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Ethics panel: It's OK for Westmoreland commissioner to do business with municipalities

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Wednesday, July 30, 2014, 11:09 p.m.

Westmoreland County Commissioner Tyler Courtney can serve as an investment banker, stockbroker and insurance agent to municipalities in the county, according to a state ethics commission opinion issued this month.

Courtney, a first-term Republican, said on Wednesday that he sought the finding to ensure that his current and future private business dealings were within bounds of state law.

“I don't want to cross any lines,” Courtney said.

When Courtney took office in 2012, he continued to operate RTC Financial Services, a financial planning business he formed in 2000. The company offers financial advice and planning, and sells stocks and insurance, according to its website.

He also owns Natural Resource Placement, a business that advises natural gas drillers. Courtney said that company has not operated since he assumed office.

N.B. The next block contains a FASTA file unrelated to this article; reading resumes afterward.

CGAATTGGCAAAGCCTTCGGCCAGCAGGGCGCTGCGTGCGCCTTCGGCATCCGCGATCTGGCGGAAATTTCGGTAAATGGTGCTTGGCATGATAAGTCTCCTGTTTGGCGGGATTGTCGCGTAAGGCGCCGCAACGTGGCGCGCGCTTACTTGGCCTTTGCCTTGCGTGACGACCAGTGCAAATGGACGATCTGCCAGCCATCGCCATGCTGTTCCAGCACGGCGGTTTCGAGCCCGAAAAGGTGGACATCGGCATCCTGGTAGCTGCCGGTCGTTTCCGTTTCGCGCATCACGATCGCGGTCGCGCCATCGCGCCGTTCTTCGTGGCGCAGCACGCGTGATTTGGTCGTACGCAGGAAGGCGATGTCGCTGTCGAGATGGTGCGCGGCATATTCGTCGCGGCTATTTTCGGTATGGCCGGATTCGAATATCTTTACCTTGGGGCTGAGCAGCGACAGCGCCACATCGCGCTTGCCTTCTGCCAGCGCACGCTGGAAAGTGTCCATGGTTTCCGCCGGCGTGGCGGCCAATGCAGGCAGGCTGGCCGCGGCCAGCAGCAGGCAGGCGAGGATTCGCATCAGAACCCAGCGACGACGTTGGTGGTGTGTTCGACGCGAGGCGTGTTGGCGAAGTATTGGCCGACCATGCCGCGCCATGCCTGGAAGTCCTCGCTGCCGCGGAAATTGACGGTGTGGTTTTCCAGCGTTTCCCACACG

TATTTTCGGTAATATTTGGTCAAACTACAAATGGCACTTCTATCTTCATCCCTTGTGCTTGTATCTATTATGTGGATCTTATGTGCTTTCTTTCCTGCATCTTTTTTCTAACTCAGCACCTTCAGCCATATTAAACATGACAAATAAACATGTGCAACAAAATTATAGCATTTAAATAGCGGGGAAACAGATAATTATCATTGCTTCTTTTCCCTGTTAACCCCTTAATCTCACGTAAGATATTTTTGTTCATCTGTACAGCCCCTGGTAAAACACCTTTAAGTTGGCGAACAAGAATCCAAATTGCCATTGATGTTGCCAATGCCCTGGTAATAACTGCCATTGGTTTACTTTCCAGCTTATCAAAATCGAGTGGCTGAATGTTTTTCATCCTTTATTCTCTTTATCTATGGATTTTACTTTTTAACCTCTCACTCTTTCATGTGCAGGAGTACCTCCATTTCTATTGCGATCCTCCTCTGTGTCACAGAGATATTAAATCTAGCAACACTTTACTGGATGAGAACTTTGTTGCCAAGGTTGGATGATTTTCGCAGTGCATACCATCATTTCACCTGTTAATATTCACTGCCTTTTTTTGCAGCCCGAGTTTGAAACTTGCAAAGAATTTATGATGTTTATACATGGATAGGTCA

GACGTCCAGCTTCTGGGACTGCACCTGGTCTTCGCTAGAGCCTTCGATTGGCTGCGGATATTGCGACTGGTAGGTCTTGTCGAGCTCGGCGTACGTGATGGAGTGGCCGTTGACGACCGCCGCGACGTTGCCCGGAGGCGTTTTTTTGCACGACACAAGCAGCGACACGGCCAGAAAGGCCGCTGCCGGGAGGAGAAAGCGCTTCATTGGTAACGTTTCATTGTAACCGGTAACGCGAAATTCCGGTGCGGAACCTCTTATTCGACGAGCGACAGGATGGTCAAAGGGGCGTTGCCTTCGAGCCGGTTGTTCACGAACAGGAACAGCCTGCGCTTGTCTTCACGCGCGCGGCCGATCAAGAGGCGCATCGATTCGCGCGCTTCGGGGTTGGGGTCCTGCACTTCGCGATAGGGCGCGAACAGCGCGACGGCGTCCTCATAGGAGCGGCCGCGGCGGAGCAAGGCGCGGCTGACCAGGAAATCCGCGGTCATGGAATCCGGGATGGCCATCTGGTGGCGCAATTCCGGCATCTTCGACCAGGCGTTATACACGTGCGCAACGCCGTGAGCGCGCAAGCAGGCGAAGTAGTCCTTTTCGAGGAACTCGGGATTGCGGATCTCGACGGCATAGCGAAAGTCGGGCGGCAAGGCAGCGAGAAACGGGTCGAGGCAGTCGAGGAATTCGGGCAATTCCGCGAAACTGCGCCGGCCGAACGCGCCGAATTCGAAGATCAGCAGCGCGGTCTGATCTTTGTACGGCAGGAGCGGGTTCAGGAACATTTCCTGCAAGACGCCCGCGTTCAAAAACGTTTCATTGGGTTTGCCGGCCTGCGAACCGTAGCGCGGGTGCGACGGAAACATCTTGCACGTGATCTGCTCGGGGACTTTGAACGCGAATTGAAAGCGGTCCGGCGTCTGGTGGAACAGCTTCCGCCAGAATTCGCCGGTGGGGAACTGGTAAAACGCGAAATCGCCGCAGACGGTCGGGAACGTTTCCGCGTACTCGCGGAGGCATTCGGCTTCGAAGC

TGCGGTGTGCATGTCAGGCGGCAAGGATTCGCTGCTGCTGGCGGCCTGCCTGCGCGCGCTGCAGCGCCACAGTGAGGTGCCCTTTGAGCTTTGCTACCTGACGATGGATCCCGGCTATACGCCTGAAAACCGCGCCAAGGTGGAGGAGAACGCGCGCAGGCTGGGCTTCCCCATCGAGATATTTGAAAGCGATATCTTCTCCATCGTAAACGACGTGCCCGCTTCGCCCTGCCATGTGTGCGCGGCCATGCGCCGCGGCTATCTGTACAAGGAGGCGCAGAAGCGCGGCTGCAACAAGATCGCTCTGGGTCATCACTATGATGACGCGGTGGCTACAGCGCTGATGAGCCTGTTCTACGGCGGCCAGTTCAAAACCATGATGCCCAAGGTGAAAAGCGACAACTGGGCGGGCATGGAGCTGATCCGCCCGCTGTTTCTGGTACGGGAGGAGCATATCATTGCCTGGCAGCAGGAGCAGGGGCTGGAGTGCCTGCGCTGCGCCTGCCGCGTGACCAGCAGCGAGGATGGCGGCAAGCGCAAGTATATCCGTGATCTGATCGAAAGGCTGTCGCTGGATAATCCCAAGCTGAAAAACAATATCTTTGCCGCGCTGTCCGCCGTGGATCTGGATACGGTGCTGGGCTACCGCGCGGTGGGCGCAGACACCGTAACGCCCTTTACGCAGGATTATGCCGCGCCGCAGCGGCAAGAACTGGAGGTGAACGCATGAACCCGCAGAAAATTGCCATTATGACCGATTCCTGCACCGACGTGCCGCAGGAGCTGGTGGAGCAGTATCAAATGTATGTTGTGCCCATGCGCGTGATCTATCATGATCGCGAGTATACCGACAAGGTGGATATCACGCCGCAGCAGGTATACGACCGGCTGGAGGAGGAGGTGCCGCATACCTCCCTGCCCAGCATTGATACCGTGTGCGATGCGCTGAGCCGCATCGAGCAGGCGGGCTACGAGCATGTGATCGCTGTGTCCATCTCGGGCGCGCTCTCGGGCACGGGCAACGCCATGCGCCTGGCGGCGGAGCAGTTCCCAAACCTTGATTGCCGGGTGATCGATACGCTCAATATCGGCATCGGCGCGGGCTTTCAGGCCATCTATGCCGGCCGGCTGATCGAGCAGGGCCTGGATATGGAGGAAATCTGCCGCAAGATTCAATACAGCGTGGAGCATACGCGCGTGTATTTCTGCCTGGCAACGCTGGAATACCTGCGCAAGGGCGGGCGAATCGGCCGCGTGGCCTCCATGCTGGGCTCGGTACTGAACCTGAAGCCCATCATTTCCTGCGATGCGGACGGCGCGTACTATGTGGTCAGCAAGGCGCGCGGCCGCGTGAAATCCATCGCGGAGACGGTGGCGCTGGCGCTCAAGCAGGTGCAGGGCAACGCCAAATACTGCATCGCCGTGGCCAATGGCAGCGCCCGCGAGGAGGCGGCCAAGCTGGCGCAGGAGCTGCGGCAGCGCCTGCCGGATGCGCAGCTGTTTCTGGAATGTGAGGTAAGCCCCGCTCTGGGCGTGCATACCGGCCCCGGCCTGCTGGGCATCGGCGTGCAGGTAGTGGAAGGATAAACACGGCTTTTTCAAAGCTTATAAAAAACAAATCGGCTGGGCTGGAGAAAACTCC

Courtney, who earns more than $75,000 a year as a commissioner, declined to reveal how many clients his private business has but said none is a municipality. He said he does work for the business on nights and weekends.

“I don't think taxpayers should be concerned at all. I put in a lot of time at the courthouse,” Courtney said.

The commissioners and other elected county officials have no minimum work hour requirements for their day jobs. Courtney has attended most public meetings that have been held since he was elected.

Courtney disclosed his outside business dealings on a statement of financial interest on file at the courthouse. Commissioners Charles Anderson and Ted Kopas disclosed no second jobs on their filings.

The ethics commission concluded that Courtney can market his services to municipalities within Westmoreland County, provided he abstains from any votes involving their financial dealings with the county and doesn't personally benefit from any deals his clients have with the county.

Barry Kauffman, executive director of Common Cause Pennsylvania, an advocacy group that promotes government accountability, said there appear to be no improprieties with Courtney's moonlighting.

“As long as he keeps a red line between official business and his outside duties, I think that's OK,” Kauffman said.

Rich Cholodofsky is a staff writer for Trib Total Media. He can be reached at 724-830-6293 or

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